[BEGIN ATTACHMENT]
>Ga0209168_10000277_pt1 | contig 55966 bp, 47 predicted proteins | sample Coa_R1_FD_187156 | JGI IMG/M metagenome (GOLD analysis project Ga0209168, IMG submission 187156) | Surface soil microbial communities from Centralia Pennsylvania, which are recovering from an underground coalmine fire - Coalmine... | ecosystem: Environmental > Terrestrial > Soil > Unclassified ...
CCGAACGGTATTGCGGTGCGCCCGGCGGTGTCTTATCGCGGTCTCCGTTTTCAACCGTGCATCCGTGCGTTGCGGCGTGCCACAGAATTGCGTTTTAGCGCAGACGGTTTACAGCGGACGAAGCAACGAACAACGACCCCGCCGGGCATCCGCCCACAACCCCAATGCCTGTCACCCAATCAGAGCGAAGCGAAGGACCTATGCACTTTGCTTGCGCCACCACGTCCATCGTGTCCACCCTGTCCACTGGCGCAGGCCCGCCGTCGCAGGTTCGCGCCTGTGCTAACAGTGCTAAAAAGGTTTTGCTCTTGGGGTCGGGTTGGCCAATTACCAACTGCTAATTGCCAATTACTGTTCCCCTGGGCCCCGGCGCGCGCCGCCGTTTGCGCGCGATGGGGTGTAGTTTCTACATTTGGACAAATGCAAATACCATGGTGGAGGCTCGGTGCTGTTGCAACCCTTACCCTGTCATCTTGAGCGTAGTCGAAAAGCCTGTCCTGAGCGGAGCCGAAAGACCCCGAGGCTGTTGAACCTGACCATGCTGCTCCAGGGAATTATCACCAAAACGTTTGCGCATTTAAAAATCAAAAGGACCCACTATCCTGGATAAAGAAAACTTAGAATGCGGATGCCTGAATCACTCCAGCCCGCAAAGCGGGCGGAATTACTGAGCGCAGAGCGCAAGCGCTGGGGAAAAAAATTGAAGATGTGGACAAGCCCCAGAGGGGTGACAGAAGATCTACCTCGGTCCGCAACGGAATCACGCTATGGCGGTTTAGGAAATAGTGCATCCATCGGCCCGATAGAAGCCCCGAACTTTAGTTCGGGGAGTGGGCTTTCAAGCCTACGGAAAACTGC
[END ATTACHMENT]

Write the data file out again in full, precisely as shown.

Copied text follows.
>Ga0209168_10000277_pt1 | contig 55966 bp, 47 predicted proteins | sample Coa_R1_FD_187156 | JGI IMG/M metagenome (GOLD analysis project Ga0209168, IMG submission 187156) | Surface soil microbial communities from Centralia Pennsylvania, which are recovering from an underground coalmine fire - Coalmine... | ecosystem: Environmental > Terrestrial > Soil > Unclassified ...
CCGAACGGTATTGCGGTGCGCCCGGCGGTGTCTTATCGCGGTCTCCGTTTTCAACCGTGCATCCGTGCGTTGCGGCGTGCCACAGAATTGCGTTTTAGCGCAGACGGTTTACAGCGGACGAAGCAACGAACAACGACCCCGCCGGGCATCCGCCCACAACCCCAATGCCTGTCACCCAATCAGAGCGAAGCGAAGGACCTATGCACTTTGCTTGCGCCACCACGTCCATCGTGTCCACCCTGTCCACTGGCGCAGGCCCGCCGTCGCAGGTTCGCGCCTGTGCTAACAGTGCTAAAAAGGTTTTGCTCTTGGGGTCGGGTTGGCCAATTACCAACTGCTAATTGCCAATTACTGTTCCCCTGGGCCCCGGCGCGCGCCGCCGTTTGCGCGCGATGGGGTGTAGTTTCTACATTTGGACAAATGCAAATACCATGGTGGAGGCTCGGTGCTGTTGCAACCCTTACCCTGTCATCTTGAGCGTAGTCGAAAAGCCTGTCCTGAGCGGAGCCGAAAGACCCCGAGGCTGTTGAACCTGACCATGCTGCTCCAGGGAATTATCACCAAAACGTTTGCGCATTTAAAAATCAAAAGGACCCACTATCCTGGATAAAGAAAACTTAGAATGCGGATGCCTGAATCACTCCAGCCCGCAAAGCGGGCGGAATTACTGAGCGCAGAGCGCAAGCGCTGGGGAAAAAAATTGAAGATGTGGACAAGCCCCAGAGGGGTGACAGAAGATCTACCTCGGTCCGCAACGGAATCACGCTATGGCGGTTTAGGAAATAGTGCATCCATCGGCCCGATAGAAGCCCCGAACTTTAGTTCGGGGAGTGGGCTTTCAAGCCTACGGAAAACTGC